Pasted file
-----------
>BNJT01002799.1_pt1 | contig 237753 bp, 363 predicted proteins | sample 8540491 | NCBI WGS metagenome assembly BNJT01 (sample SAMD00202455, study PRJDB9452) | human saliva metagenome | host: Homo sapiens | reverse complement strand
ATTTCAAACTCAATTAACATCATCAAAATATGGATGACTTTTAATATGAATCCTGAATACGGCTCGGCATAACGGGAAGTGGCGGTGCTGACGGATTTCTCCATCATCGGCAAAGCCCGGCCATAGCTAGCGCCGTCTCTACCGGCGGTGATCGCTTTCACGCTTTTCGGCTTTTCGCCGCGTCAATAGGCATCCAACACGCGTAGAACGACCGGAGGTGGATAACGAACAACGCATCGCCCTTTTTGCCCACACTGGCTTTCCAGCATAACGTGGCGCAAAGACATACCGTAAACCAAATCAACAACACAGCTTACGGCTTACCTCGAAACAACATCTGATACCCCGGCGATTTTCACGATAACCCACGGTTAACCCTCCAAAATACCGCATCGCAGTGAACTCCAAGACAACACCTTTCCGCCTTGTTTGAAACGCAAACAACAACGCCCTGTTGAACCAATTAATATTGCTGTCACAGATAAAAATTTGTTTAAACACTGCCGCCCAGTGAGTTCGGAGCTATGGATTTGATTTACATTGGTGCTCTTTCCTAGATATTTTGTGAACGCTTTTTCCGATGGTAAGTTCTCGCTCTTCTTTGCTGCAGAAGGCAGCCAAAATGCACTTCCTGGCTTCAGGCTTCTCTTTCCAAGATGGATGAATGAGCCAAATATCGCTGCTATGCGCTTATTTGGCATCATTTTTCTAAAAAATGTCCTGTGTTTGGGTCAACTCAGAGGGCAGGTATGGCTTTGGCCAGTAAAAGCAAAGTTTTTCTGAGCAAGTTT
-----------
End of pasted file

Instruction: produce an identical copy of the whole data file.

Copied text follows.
>BNJT01002799.1_pt1 | contig 237753 bp, 363 predicted proteins | sample 8540491 | NCBI WGS metagenome assembly BNJT01 (sample SAMD00202455, study PRJDB9452) | human saliva metagenome | host: Homo sapiens | reverse complement strand
ATTTCAAACTCAATTAACATCATCAAAATATGGATGACTTTTAATATGAATCCTGAATACGGCTCGGCATAACGGGAAGTGGCGGTGCTGACGGATTTCTCCATCATCGGCAAAGCCCGGCCATAGCTAGCGCCGTCTCTACCGGCGGTGATCGCTTTCACGCTTTTCGGCTTTTCGCCGCGTCAATAGGCATCCAACACGCGTAGAACGACCGGAGGTGGATAACGAACAACGCATCGCCCTTTTTGCCCACACTGGCTTTCCAGCATAACGTGGCGCAAAGACATACCGTAAACCAAATCAACAACACAGCTTACGGCTTACCTCGAAACAACATCTGATACCCCGGCGATTTTCACGATAACCCACGGTTAACCCTCCAAAATACCGCATCGCAGTGAACTCCAAGACAACACCTTTCCGCCTTGTTTGAAACGCAAACAACAACGCCCTGTTGAACCAATTAATATTGCTGTCACAGATAAAAATTTGTTTAAACACTGCCGCCCAGTGAGTTCGGAGCTATGGATTTGATTTACATTGGTGCTCTTTCCTAGATATTTTGTGAACGCTTTTTCCGATGGTAAGTTCTCGCTCTTCTTTGCTGCAGAAGGCAGCCAAAATGCACTTCCTGGCTTCAGGCTTCTCTTTCCAAGATGGATGAATGAGCCAAATATCGCTGCTATGCGCTTATTTGGCATCATTTTTCTAAAAAATGTCCTGTGTTTGGGTCAACTCAGAGGGCAGGTATGGCTTTGGCCAGTAAAAGCAAAGTTTTTCTGAGCAAGTTT